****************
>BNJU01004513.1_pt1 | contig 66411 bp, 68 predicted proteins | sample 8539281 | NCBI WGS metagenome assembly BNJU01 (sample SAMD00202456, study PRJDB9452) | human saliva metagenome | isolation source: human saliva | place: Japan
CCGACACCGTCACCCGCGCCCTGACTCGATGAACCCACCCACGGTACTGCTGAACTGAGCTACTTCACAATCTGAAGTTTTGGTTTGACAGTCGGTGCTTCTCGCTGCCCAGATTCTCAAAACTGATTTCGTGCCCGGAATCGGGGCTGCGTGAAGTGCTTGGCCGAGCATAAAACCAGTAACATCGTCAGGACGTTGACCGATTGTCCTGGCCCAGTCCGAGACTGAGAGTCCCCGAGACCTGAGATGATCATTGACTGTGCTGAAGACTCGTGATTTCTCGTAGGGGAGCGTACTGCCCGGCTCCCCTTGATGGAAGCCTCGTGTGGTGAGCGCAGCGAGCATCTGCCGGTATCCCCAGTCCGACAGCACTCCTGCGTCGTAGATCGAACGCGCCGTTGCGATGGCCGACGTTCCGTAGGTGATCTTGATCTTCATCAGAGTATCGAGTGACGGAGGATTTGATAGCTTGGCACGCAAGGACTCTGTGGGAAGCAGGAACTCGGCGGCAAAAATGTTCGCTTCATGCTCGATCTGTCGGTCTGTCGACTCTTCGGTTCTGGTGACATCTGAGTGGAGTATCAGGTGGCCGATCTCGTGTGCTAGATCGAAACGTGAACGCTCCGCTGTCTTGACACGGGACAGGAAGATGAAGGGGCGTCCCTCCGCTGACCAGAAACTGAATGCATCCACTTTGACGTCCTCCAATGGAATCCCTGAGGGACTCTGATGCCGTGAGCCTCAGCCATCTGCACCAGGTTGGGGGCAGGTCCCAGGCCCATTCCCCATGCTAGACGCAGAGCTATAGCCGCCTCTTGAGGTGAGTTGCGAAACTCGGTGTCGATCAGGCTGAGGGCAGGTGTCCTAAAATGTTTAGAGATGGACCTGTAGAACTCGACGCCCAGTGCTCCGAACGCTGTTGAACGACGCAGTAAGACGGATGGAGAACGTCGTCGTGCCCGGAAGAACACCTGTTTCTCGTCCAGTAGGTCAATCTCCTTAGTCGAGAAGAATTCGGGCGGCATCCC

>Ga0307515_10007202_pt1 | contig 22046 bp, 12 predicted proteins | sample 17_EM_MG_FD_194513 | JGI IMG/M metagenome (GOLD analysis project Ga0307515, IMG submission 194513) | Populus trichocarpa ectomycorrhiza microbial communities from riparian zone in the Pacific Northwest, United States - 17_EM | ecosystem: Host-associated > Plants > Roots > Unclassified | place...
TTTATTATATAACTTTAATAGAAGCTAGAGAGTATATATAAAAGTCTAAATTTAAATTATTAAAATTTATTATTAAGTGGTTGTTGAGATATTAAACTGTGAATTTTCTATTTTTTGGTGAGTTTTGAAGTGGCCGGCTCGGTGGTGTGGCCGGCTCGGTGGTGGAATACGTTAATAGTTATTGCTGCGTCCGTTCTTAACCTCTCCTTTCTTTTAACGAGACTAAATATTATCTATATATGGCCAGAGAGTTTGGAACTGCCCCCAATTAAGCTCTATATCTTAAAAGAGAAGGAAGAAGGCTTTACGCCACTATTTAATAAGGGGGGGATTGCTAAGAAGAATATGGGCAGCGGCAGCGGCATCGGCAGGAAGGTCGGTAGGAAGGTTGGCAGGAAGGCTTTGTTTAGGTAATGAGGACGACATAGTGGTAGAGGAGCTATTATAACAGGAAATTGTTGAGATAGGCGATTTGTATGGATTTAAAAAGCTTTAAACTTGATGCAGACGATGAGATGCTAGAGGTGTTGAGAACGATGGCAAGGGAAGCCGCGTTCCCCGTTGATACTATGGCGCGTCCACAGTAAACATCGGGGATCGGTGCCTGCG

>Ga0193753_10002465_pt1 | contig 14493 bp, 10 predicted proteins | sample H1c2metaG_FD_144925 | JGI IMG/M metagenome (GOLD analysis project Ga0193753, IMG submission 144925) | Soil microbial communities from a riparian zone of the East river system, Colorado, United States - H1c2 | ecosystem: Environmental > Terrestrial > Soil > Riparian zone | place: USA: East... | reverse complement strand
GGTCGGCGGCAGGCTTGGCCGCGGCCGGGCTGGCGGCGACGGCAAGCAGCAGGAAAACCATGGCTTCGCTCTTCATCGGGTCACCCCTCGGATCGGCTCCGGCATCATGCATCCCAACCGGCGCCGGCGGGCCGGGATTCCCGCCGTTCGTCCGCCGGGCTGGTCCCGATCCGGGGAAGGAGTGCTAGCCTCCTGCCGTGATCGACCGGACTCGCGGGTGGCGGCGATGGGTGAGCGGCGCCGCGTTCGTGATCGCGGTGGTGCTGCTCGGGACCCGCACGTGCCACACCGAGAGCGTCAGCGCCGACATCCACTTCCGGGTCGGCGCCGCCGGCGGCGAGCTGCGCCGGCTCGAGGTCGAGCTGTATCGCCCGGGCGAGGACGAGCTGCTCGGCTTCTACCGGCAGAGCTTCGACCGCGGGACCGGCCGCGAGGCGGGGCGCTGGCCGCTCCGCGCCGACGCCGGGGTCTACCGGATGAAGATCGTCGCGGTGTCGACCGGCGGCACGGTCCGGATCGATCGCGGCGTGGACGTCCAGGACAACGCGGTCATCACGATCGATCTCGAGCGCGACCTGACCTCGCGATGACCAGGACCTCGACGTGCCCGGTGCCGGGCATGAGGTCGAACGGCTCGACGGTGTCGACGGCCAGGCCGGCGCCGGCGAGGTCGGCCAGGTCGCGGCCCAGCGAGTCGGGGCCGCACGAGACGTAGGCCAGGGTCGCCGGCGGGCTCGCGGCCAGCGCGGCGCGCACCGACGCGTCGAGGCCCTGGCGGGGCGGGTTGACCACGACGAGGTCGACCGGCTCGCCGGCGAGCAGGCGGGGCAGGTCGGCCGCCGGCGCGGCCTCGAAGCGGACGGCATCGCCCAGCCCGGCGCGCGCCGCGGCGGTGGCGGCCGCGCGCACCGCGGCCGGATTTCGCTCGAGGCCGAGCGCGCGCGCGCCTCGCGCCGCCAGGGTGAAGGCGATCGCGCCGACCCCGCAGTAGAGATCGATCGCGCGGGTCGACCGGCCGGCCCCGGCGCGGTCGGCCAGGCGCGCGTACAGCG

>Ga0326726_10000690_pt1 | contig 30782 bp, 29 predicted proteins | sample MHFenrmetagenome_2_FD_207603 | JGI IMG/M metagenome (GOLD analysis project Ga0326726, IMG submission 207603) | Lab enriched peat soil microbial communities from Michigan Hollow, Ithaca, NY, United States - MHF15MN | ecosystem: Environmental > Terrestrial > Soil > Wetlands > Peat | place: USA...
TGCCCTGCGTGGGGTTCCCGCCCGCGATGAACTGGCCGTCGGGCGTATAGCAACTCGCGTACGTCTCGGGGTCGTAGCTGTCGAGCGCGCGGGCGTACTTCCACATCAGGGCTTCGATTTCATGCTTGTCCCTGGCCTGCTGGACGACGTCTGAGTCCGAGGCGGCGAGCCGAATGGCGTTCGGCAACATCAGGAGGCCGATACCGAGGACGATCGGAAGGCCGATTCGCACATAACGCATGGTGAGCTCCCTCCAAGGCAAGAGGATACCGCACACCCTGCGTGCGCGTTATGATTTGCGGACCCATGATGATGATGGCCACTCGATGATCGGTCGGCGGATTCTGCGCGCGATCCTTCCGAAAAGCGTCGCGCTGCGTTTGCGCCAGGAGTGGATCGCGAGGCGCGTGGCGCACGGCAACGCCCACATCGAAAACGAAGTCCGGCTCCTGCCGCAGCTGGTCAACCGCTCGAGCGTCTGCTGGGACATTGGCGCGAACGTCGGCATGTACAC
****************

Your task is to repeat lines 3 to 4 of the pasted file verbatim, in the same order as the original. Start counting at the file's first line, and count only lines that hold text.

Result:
>Ga0307515_10007202_pt1 | contig 22046 bp, 12 predicted proteins | sample 17_EM_MG_FD_194513 | JGI IMG/M metagenome (GOLD analysis project Ga0307515, IMG submission 194513) | Populus trichocarpa ectomycorrhiza microbial communities from riparian zone in the Pacific Northwest, United States - 17_EM | ecosystem: Host-associated > Plants > Roots > Unclassified | place...
TTTATTATATAACTTTAATAGAAGCTAGAGAGTATATATAAAAGTCTAAATTTAAATTATTAAAATTTATTATTAAGTGGTTGTTGAGATATTAAACTGTGAATTTTCTATTTTTTGGTGAGTTTTGAAGTGGCCGGCTCGGTGGTGTGGCCGGCTCGGTGGTGGAATACGTTAATAGTTATTGCTGCGTCCGTTCTTAACCTCTCCTTTCTTTTAACGAGACTAAATATTATCTATATATGGCCAGAGAGTTTGGAACTGCCCCCAATTAAGCTCTATATCTTAAAAGAGAAGGAAGAAGGCTTTACGCCACTATTTAATAAGGGGGGGATTGCTAAGAAGAATATGGGCAGCGGCAGCGGCATCGGCAGGAAGGTCGGTAGGAAGGTTGGCAGGAAGGCTTTGTTTAGGTAATGAGGACGACATAGTGGTAGAGGAGCTATTATAACAGGAAATTGTTGAGATAGGCGATTTGTATGGATTTAAAAAGCTTTAAACTTGATGCAGACGATGAGATGCTAGAGGTGTTGAGAACGATGGCAAGGGAAGCCGCGTTCCCCGTTGATACTATGGCGCGTCCACAGTAAACATCGGGGATCGGTGCCTGCG